Home   News   Article

CHRISTIAN VIEWPOINT: Rejoicing together in God’s bigness and love can bring an oasis of refreshment

By John Dempster

Register for free to read more of the latest local news. It's easy and will only take a moment.

Click here to sign up to our free newsletters!
Stewart Nicol.
Stewart Nicol.

Stewart Nicol, reflecting on what it means to be a Christian in the workplace, quotes some intriguing words of wisdom: ‘life’s a peach, not an orange’. He means that we are tempted to live in a segmented way like an orange - a ‘Christian segment’, a ‘workplace segment’, a ‘relationship segment’.

Instead, he says, our Christian faith should permeate every aspect of our existence. We should live integrated, peach-like lives, authentic in every situation.

More from John Dempster

More from our columnists

Sign up for our free newsletters

Until his recent retirement, Stewart was chief executive of Inverness Chamber of Commerce, and he was awarded an OBE back in December. He is an elder and treasurer at Culloden-Balloch Baptist Church. Since childhood, his faith has, he tells me, ‘always been central to who I am’.

His work with the chamber was motivated by the desire ‘to grow the organisation, to take it to a different level’, and he was ‘passionate’ about making ‘Inverness and the Highlands a better place to live and work’. He sees healthy businesses as key to a thriving community.

Listening to this positive vision of the transformative power of well-run business, I remembered the Christian idea of the ‘kingdom of God’ – a society marked by peace, wellbeing, justice and joy. ‘Do you think,’ I asked Stewart ‘that business is one way through which God can make real the values of the kingdom in our society?’ And he replied ‘I very strongly believe that’.

Culloden-Balloch Baptist Church.
Culloden-Balloch Baptist Church.

But it’s not just Christians in business who face this challenge. All Christians, Stewart says ‘have a role to play wherever they are living or working in society’, expressing the values of the kingdom.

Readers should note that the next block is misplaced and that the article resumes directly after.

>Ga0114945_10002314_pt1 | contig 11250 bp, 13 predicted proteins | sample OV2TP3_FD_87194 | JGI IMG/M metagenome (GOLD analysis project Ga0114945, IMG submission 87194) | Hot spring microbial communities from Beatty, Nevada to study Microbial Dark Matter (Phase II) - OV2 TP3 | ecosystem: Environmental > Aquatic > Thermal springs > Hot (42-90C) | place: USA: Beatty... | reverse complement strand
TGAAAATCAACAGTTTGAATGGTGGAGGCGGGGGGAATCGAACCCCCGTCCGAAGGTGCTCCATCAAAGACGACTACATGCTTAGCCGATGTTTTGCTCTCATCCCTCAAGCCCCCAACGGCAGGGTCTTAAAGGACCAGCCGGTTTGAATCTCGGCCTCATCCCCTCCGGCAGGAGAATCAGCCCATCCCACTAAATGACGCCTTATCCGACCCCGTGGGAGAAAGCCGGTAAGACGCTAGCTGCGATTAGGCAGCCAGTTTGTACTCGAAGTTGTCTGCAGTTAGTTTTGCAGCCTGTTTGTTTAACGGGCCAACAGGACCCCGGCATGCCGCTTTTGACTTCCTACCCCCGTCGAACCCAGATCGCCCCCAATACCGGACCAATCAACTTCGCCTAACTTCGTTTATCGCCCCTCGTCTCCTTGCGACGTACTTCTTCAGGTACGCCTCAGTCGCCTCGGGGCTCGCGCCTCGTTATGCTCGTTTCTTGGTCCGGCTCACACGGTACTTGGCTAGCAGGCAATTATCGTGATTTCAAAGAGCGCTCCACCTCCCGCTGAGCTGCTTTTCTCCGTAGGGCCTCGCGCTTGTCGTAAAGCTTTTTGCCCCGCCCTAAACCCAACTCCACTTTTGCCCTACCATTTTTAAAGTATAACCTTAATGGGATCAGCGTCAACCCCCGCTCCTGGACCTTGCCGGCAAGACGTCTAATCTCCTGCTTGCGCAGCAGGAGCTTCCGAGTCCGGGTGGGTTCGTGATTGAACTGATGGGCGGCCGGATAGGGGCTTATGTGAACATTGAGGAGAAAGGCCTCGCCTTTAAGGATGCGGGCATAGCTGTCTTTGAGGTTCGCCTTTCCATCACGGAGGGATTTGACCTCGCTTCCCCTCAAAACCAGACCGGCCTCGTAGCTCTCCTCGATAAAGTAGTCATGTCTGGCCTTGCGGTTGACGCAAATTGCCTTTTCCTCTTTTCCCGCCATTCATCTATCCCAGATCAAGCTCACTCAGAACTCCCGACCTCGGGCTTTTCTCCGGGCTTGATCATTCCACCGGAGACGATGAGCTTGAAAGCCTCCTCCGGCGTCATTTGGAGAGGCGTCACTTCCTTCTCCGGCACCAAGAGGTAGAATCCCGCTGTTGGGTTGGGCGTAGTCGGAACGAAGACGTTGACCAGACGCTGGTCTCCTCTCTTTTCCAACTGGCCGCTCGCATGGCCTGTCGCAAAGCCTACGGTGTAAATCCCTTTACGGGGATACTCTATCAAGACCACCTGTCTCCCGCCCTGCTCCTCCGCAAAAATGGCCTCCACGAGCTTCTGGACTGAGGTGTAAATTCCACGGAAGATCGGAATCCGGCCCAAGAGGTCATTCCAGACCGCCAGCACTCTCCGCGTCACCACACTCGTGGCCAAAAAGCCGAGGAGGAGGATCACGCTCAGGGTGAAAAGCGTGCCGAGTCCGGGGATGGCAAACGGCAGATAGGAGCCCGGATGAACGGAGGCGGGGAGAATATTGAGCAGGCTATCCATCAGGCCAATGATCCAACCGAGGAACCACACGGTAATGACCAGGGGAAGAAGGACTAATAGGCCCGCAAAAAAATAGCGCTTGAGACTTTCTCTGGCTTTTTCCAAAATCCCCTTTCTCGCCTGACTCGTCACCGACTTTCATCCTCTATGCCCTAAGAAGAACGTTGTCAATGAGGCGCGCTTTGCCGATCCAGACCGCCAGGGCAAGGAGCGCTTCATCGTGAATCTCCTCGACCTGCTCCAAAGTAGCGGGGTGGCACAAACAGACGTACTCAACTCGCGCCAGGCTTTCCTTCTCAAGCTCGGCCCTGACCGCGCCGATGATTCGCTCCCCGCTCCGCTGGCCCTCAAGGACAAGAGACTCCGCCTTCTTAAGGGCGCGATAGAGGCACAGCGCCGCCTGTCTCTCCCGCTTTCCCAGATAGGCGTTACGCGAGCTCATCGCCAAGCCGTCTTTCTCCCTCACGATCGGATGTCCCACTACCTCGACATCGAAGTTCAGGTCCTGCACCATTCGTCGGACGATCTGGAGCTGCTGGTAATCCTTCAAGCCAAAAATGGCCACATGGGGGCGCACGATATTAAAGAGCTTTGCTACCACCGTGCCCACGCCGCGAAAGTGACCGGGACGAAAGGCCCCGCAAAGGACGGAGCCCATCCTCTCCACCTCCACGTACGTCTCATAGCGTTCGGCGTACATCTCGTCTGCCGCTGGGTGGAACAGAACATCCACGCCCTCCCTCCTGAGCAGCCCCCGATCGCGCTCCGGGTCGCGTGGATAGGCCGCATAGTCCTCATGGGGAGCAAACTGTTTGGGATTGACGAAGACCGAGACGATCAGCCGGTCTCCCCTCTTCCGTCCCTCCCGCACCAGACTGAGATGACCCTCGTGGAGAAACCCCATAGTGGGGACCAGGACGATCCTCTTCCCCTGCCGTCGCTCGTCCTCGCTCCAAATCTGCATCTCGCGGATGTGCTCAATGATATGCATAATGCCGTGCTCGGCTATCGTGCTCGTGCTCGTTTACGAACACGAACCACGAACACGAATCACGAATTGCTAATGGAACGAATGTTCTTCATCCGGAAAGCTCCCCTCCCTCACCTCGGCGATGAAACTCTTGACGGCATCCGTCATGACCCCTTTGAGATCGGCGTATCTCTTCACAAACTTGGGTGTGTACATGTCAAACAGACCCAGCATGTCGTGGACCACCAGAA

Exactly how did Stewart’s Christian faith affect his work with the chamber, I wondered. Was it a mental decision – ‘Acting in a Christian way means doing x or y’? Or did God nudge and prompt him in real time? ‘Well yes,’ he said, but pointed to something deeper, more fundamental. He acts as he does ‘because it’s the way God has shaped me and moulded me as a believer’.

I wondered where, in all his activities, Stewart finds time and space to re-charge. He mentions time spent with his wife, sons and grandsons; the disciplines of Bible reading and prayer; the teaching of church pastors. And he finds church, being with others rejoicing together in God’s bigness and love, an oasis of refreshment.

He is a strong leader, his contribution to the Highlands publicly recognised, yet it seems to me that he is a humble man. He inspires Christians to see their role in life as God-given, to face up to difficult decisions, to be agents of loveliness and grace, and to live lives unashamedly unsegmented. Not orange, but peach.

Do you want to respond to this article? If so, click here to submit your thoughts and they may be published in print.

This site uses cookies. By continuing to browse the site you are agreeing to our use of cookies - Learn More